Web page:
66. Polygonatum vulgare, Desf.—Solomon's Seal.

Sex. Syst. Hexandria, Monogynia.

Convallaria Polygonatum, Linn.—A well-known indigenous plant, whose rhizome (radix polygonali), though long banished from the Pharmacopoeia, is still kept in the herb shops, and sold as Solomon's Seal (Sigillum Salomonis). I suspect that the rhizome of P. multiflorum is also sold under the same name. When neither species is to be obtained, bryony root is commonly substituted.

Solomon's seal is a white, fleshy, odourless rhizome, having a sweetish, mucilaginous, very slightly bitterish, acrid taste. Iodine applied to the fresh cut surface of the rhizome gathered in September does not darken it. In these properties, the rhizomes of both the above-mentioned species of Polygonatum agree. Walz [Jahrb. f. pr. Pharm. vi. 15; vii. 17. (Wittstein's Vollständ. etym. chem. Handwörterbuch, Bd. i. S. 360, 1847.)] examined chemically the herb, stem, and root of P. multiflorum. He found in them asparagin, uncrystallized sugar, starch, gum, gluten, peculiar nitrogenous matter, acrid resin, pectin, malic, citric, hydrochloric, and phosphoric acids, potash, magnesia, lime, and alumina.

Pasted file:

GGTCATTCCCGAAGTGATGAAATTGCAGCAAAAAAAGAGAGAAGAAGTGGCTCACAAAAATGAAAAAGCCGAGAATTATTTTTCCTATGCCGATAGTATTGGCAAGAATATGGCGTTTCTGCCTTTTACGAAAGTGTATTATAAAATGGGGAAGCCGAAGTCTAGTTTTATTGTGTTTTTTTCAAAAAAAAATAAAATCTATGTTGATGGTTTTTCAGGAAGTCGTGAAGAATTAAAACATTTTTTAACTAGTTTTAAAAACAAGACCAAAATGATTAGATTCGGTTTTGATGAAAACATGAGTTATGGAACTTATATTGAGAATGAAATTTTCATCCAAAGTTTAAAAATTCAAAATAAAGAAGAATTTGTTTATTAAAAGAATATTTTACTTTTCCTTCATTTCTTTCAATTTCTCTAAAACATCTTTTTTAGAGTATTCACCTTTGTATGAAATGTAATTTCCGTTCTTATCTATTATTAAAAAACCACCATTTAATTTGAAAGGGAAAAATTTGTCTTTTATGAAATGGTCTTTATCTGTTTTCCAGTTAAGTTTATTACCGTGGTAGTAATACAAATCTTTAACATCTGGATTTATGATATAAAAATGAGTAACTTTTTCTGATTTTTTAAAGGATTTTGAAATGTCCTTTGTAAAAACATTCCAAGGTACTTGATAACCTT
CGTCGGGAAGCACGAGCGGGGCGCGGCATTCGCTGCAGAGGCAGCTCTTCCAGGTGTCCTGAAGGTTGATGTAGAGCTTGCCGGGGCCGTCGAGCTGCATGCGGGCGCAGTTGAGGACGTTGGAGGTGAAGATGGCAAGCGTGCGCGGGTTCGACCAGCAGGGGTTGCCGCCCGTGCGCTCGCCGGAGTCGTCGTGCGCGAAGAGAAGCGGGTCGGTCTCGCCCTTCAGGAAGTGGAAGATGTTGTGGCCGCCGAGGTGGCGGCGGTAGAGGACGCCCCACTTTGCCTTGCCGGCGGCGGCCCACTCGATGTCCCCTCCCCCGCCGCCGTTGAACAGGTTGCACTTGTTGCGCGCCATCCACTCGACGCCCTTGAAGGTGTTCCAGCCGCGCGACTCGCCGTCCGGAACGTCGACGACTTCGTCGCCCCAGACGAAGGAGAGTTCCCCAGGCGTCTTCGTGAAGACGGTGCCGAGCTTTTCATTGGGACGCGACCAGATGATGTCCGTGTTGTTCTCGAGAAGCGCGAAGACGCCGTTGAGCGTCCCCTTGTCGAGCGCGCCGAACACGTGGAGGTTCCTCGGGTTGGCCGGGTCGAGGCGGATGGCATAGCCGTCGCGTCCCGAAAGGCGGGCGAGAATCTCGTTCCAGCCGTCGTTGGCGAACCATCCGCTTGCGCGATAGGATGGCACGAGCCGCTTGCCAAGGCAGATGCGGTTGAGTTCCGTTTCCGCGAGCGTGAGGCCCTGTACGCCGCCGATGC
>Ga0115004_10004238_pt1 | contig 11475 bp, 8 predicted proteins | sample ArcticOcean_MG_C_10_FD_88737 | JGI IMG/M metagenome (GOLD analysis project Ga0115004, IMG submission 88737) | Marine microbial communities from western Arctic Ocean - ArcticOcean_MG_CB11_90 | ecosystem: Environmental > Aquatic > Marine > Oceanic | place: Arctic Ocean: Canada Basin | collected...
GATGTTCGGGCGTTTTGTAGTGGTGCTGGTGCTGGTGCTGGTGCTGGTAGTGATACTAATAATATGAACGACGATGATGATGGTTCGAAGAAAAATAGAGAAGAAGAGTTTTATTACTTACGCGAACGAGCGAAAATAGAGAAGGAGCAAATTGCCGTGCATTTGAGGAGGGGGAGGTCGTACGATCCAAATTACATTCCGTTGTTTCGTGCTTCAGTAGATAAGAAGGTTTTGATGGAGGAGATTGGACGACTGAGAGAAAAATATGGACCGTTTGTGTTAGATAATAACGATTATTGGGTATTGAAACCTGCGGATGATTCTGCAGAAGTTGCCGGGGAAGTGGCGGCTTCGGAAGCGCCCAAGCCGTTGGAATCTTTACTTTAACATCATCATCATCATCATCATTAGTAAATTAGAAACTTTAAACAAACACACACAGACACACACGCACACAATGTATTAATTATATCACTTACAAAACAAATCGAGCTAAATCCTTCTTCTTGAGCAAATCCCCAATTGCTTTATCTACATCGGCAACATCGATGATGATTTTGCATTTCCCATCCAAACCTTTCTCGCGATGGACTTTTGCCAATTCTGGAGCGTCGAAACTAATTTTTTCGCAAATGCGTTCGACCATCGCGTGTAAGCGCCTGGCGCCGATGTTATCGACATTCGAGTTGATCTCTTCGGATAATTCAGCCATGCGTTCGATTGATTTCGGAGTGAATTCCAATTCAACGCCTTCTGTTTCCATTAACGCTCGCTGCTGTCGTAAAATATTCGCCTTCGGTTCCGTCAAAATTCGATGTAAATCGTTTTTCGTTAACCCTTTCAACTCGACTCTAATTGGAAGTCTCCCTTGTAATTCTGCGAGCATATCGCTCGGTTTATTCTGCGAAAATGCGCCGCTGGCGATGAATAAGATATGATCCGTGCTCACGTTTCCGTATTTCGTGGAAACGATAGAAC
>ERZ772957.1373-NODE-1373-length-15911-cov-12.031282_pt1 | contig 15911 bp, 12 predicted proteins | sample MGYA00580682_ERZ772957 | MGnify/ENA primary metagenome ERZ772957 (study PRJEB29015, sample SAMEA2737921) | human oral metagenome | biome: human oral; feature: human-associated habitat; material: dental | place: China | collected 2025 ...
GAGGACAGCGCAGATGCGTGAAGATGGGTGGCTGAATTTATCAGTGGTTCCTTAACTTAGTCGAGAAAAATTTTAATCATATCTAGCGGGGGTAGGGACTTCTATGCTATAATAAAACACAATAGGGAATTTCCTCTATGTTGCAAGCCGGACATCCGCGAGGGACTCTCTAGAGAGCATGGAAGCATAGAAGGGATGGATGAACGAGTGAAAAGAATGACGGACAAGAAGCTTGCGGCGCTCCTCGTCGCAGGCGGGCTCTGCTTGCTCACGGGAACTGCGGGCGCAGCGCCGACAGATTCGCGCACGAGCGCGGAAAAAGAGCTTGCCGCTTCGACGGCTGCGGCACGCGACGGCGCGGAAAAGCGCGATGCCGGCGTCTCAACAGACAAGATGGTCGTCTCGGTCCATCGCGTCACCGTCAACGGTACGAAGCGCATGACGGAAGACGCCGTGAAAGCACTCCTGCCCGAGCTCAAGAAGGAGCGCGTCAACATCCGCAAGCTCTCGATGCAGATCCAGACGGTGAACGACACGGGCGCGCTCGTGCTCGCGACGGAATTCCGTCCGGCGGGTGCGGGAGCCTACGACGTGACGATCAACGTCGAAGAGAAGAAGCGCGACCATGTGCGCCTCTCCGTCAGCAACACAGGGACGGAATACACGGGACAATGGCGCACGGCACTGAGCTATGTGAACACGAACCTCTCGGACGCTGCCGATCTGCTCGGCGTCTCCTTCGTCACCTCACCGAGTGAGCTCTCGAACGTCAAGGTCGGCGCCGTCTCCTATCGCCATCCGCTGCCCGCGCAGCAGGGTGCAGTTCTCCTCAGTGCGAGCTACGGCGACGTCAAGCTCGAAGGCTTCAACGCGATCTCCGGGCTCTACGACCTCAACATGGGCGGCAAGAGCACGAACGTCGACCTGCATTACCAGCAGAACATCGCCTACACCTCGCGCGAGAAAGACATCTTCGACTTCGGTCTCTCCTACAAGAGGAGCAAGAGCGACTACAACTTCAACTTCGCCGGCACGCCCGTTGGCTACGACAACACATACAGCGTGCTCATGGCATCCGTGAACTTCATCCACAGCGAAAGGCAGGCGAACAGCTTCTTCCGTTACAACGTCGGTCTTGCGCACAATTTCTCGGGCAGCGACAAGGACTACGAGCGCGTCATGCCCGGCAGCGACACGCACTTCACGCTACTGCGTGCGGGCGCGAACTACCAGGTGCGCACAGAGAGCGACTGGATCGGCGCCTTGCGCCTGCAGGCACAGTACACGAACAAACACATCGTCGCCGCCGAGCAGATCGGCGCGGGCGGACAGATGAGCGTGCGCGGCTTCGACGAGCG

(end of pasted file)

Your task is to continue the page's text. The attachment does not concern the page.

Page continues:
Solomon's seal is a popular application to bruised parts (the eye, for example), to remove the marks. For this purpose it is scraped and applied to the parts. Gerarde [Herball, 1633.] says it "taketh away in one night, or two at most, any bruse, blacke or blew spots gotten by falls or women's wilfulness, in stumbling upon their hastie husbands' fists." (... not funny. -Henriette.)

The Elements of Materia Medica and Therapeutics, Vol. II, 3th American ed., was written by Jonathan Pereira in 1854.